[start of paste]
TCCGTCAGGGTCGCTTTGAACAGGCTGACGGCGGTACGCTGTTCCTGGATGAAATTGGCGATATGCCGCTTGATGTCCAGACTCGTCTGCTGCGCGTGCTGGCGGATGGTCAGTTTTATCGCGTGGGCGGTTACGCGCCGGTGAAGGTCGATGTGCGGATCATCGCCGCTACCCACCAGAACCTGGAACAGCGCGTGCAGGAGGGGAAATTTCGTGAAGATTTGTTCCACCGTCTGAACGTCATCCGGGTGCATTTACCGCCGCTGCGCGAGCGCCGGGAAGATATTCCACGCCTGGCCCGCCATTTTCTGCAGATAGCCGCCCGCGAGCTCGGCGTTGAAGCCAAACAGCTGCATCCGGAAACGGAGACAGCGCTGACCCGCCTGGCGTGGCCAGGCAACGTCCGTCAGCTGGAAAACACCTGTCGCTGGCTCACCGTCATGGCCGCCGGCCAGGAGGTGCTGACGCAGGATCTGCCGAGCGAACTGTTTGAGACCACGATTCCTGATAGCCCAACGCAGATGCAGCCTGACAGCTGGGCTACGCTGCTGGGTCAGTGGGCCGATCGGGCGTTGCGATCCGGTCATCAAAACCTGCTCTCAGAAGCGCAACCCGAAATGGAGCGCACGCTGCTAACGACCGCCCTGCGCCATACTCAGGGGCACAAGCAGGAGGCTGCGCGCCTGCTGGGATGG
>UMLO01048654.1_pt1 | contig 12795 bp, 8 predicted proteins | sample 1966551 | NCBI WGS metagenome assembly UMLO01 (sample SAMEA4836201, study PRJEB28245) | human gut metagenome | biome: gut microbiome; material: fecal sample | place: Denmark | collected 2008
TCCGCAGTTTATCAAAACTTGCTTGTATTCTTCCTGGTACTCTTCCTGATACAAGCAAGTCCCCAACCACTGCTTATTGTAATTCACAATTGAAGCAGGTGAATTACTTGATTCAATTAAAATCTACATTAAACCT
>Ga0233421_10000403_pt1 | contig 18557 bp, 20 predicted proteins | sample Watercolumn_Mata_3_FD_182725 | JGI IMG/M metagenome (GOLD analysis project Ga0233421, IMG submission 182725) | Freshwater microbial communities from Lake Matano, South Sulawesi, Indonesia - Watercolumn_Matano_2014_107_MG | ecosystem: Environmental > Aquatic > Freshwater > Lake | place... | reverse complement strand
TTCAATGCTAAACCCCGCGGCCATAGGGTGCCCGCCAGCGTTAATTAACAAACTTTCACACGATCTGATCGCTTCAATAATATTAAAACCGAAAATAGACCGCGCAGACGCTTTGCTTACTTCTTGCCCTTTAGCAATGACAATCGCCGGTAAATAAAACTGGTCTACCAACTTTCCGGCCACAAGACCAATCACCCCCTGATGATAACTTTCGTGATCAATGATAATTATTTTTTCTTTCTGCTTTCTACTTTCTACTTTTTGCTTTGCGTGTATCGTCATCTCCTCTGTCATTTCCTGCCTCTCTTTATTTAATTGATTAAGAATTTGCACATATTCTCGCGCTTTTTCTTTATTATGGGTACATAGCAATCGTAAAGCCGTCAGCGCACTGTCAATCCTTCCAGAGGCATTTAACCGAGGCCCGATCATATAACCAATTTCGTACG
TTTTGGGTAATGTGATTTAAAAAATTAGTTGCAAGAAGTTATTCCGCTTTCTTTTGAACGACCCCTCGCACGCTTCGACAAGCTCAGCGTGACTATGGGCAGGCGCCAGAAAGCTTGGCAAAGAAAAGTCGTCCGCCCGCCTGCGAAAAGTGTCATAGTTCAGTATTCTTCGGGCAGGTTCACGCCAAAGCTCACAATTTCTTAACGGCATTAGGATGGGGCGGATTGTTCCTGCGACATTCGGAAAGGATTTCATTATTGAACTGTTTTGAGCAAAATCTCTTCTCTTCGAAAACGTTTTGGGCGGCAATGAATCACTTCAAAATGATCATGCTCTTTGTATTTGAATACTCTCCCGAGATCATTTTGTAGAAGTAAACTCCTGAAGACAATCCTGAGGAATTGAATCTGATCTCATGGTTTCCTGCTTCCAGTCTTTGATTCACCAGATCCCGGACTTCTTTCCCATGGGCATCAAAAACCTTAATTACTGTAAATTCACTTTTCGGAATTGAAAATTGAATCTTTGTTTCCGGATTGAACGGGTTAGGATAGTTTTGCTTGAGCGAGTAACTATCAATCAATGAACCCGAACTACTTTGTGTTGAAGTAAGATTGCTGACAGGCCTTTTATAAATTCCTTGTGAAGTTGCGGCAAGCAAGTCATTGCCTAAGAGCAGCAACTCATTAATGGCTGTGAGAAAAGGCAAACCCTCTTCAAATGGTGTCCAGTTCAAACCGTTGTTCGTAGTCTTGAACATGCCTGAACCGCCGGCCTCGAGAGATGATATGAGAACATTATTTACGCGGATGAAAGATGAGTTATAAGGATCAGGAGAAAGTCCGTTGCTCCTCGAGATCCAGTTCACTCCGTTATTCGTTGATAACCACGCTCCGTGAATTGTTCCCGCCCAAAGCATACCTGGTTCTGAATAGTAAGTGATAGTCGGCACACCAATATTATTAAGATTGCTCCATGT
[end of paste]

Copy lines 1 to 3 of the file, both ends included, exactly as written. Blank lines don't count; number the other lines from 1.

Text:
TCCGTCAGGGTCGCTTTGAACAGGCTGACGGCGGTACGCTGTTCCTGGATGAAATTGGCGATATGCCGCTTGATGTCCAGACTCGTCTGCTGCGCGTGCTGGCGGATGGTCAGTTTTATCGCGTGGGCGGTTACGCGCCGGTGAAGGTCGATGTGCGGATCATCGCCGCTACCCACCAGAACCTGGAACAGCGCGTGCAGGAGGGGAAATTTCGTGAAGATTTGTTCCACCGTCTGAACGTCATCCGGGTGCATTTACCGCCGCTGCGCGAGCGCCGGGAAGATATTCCACGCCTGGCCCGCCATTTTCTGCAGATAGCCGCCCGCGAGCTCGGCGTTGAAGCCAAACAGCTGCATCCGGAAACGGAGACAGCGCTGACCCGCCTGGCGTGGCCAGGCAACGTCCGTCAGCTGGAAAACACCTGTCGCTGGCTCACCGTCATGGCCGCCGGCCAGGAGGTGCTGACGCAGGATCTGCCGAGCGAACTGTTTGAGACCACGATTCCTGATAGCCCAACGCAGATGCAGCCTGACAGCTGGGCTACGCTGCTGGGTCAGTGGGCCGATCGGGCGTTGCGATCCGGTCATCAAAACCTGCTCTCAGAAGCGCAACCCGAAATGGAGCGCACGCTGCTAACGACCGCCCTGCGCCATACTCAGGGGCACAAGCAGGAGGCTGCGCGCCTGCTGGGATGG
>UMLO01048654.1_pt1 | contig 12795 bp, 8 predicted proteins | sample 1966551 | NCBI WGS metagenome assembly UMLO01 (sample SAMEA4836201, study PRJEB28245) | human gut metagenome | biome: gut microbiome; material: fecal sample | place: Denmark | collected 2008
TCCGCAGTTTATCAAAACTTGCTTGTATTCTTCCTGGTACTCTTCCTGATACAAGCAAGTCCCCAACCACTGCTTATTGTAATTCACAATTGAAGCAGGTGAATTACTTGATTCAATTAAAATCTACATTAAACCT